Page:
As a fruit, apples have been evolving for centuries and "modern" apples have been cultivated for their resistance to disease and pests, as well as for taste, shape and high harvest yield. In 1892, there were about 735 unique varieties of apples; today fewer than 50 varieties are mass-grown. Some varieties, like Red and Golden Delicious, are popular favorites in the United States; others such as Fuji and Gala are relative newcomers to the U.S. apple market. In recent years, some regional and "heirloom" varieties have returned and can be found at local orchards and farmers markets.
I have two indelible apple-related memories from years past. One memory, dating back to my early adolescence in Newark, N.J., is of a regular Saturday morning errand. Every weekend I had to walk several blocks to the local Jewish bakery to buy challah bread. The smell of freshly baked challah as I entered that neighborhood bakery filled my nostrils and immediately started a chain reaction of anticipated pleasure. I had to take a plastic number and wait to be called yet I always ordered a single item - one loaf of plain challah bread with a braided top and an egg-washed shine.
I carried the still-warm loaf in its paper bag under my arm all the way back home, in winter and summer, sun or snow. As soon as I entered the second-floor walk-up apartment, family members congregated in the kitchen, already warm from the oven's heat. We sliced chunks of the yellowy bread, one for every person, slathered butter on each slice, and laid the slices on the little pull-out drawer that was the oven's broiler. As the buttered slices were removed from the broiler drawer, we spread generous quantities of apple butter on the toasted bread. Everyone ate their slice as slowly as possible to savor every bite. The loaf was consumed and we each got on with the rest of our weekend chores. To this day, when I see a loaf of challah or a jar of apple butter, the sensation of that culinary experience floods back to my mind and I want a slice of that hot apple-buttered bread.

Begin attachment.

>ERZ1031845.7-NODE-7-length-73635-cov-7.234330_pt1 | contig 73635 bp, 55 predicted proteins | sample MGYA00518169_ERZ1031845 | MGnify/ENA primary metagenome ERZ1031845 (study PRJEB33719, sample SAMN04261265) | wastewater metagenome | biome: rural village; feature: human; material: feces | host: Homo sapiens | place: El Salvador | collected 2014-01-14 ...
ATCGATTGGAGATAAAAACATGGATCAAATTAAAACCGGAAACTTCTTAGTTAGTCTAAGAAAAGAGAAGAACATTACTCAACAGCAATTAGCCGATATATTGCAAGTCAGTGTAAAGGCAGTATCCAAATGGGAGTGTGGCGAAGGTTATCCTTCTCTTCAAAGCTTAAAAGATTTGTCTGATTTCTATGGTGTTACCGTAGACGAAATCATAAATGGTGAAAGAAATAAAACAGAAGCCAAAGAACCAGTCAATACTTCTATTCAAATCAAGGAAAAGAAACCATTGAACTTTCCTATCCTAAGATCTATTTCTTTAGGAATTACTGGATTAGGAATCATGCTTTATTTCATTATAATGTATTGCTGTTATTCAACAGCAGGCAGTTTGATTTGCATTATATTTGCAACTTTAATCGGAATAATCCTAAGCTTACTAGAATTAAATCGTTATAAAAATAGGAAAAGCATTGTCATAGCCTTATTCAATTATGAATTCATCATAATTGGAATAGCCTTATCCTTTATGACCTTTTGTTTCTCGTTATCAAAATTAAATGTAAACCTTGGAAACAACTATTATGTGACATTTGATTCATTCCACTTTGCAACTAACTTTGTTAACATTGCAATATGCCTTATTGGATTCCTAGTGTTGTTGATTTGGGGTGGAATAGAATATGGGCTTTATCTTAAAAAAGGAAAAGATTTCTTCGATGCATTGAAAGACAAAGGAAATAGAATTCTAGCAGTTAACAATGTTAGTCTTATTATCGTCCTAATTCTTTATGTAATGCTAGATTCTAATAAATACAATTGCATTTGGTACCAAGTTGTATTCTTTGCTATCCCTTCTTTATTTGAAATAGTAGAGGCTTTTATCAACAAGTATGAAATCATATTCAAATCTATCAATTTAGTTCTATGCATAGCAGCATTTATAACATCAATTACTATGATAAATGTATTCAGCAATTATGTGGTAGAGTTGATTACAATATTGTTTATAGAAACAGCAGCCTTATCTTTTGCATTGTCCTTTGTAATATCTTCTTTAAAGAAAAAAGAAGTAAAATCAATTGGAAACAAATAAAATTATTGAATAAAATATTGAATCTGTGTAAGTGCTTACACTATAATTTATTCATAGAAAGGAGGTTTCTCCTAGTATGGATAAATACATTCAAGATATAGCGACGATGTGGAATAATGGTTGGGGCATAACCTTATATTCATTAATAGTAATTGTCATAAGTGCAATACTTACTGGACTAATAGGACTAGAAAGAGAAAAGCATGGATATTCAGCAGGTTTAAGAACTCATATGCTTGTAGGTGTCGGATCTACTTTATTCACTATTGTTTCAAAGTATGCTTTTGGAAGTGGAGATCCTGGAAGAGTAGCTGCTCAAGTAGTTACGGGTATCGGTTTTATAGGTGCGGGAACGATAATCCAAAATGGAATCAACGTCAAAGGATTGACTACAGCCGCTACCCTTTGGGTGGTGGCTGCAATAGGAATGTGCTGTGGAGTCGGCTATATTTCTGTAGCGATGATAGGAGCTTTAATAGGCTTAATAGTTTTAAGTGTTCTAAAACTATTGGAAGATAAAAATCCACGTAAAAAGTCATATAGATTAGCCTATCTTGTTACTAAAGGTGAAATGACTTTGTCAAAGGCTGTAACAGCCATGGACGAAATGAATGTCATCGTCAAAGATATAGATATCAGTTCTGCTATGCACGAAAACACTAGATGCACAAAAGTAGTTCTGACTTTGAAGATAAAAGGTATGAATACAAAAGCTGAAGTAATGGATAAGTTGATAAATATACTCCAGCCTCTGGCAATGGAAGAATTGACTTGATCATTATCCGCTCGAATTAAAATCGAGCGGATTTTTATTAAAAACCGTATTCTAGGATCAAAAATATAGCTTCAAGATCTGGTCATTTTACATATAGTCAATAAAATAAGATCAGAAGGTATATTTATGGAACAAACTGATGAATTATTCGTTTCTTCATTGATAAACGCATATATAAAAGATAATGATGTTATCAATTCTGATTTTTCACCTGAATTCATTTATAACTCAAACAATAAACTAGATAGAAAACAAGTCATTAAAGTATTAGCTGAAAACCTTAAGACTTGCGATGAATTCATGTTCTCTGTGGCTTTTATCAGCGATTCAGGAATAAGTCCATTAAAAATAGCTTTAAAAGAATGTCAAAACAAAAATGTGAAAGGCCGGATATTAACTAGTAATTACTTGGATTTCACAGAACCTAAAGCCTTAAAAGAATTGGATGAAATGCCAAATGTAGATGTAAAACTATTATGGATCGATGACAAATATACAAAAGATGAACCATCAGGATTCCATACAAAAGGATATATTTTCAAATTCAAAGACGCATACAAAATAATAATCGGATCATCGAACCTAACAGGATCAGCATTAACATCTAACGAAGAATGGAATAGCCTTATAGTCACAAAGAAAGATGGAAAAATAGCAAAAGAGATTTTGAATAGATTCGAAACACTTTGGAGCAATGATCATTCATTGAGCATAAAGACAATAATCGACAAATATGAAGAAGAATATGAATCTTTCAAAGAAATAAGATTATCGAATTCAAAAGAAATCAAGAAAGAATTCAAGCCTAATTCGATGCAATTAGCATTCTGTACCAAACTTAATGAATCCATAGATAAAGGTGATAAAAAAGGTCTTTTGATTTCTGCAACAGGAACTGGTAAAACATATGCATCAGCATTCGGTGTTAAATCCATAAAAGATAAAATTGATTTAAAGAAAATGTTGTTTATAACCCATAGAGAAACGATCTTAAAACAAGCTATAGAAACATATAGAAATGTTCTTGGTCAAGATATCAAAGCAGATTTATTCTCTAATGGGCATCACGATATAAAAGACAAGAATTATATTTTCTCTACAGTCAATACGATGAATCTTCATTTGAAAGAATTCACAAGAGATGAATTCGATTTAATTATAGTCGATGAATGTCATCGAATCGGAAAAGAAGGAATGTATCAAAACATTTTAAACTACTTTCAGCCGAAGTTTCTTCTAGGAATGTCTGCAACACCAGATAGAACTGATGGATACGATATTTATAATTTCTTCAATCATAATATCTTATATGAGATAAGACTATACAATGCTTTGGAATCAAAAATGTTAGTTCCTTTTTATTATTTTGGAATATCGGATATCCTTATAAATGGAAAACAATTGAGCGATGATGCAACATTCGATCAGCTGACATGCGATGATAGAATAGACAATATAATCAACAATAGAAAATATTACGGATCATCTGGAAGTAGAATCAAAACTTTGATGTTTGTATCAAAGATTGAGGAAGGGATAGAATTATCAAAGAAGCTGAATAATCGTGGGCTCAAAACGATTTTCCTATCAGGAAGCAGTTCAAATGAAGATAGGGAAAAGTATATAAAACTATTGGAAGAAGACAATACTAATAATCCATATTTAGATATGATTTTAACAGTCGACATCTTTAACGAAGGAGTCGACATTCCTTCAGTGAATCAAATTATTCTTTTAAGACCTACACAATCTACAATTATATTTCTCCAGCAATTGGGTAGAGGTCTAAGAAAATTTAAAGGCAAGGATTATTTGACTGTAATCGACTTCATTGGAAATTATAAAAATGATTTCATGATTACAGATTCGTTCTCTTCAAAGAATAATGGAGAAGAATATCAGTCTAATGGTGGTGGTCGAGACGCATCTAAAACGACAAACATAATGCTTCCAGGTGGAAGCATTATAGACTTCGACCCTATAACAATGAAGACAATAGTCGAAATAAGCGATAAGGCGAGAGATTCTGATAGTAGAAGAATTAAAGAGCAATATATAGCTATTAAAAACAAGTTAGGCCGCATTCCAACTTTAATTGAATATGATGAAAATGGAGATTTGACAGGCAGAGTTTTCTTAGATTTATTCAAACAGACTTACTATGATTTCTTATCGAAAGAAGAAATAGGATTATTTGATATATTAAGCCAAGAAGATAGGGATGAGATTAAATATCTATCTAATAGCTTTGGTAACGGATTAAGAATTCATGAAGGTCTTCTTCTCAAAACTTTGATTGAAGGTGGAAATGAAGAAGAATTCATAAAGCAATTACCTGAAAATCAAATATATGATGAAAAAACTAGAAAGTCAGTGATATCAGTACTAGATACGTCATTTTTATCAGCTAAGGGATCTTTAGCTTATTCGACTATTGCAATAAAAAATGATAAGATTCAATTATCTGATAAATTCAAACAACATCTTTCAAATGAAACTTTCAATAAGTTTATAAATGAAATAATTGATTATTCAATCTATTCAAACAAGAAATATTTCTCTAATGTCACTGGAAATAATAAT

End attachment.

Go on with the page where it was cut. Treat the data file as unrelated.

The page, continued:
The second memory comes from my early parenting days. When the children were young and the weather was nippy enough to require a jacket, we took our annual autumn drive into the country sides of Michigan, New York or Missouri to find a pick-your-own-apples farm, always with a farm animal or two for extra entertainment. We picked and sampled our way through the yearly adventure, rewarding our efforts with mill-pressed cider and homemade donuts, then loaded the car with bags of apples and large pumpkins to decorate the front porch. In those cold climates, the pumpkins lasted through Halloween but the apples did not. They quickly ended up as school lunches, dried snacks, applesauce, apple cakes, pies and tarts. My children acquired handy knowledge about farms and I acquired wonderful apple recipes.
Apples are not just nutritious, portable and tasty but they can provide many lasting memories for your family. Whether you buy them or pick your own, eat fresh or cook with them, find a good apple recipe that can become a family tradition in your household. Teach your children to make a classic apple pie or tart. That recipe will serve them well over the years, at holidays or family dinners or to one day impress a guy or gal.
As a Southern gal, I'm partial to pies but tarts can be slightly lower in carbs and easier to create. What's the difference? Pies have two distinct features: a filling and a pastry crust, although variety allows for a single crust, a double crust, a lattice top, a crumble top, etc. Pies are most often baked in round, shallow, slope-sided pans, but a deep-dish pan can also be used to yield a thicker pie. Similarly, tarts consist of a filling and a pastry shell. The key difference is in the tart dough, which is lighter and slightly sweeter than pie dough. The other difference is that tarts are always open-faced - they never have a top crust. Tarts are usually baked in a straight-sided pan, often with a fluted edge, but they can be baked in different sized and shaped pans (including individual mini-pans) or on open sheets.
Here are three always-successful apples recipes - one for apple butter, one for a classic apple pie, and one for a simple apple tart. With the bounty of apples available this season, try all three. Better yet, send me your favorite apple recipe and I'll include it in a future column. Whatever you do, create an apple memory!
Jacqui Love Marshall lives in San Ramon with her pug, Nina Simone, and volumes of cookbooks and recipes. Her column runs every other week. E-mail her at email@example.com.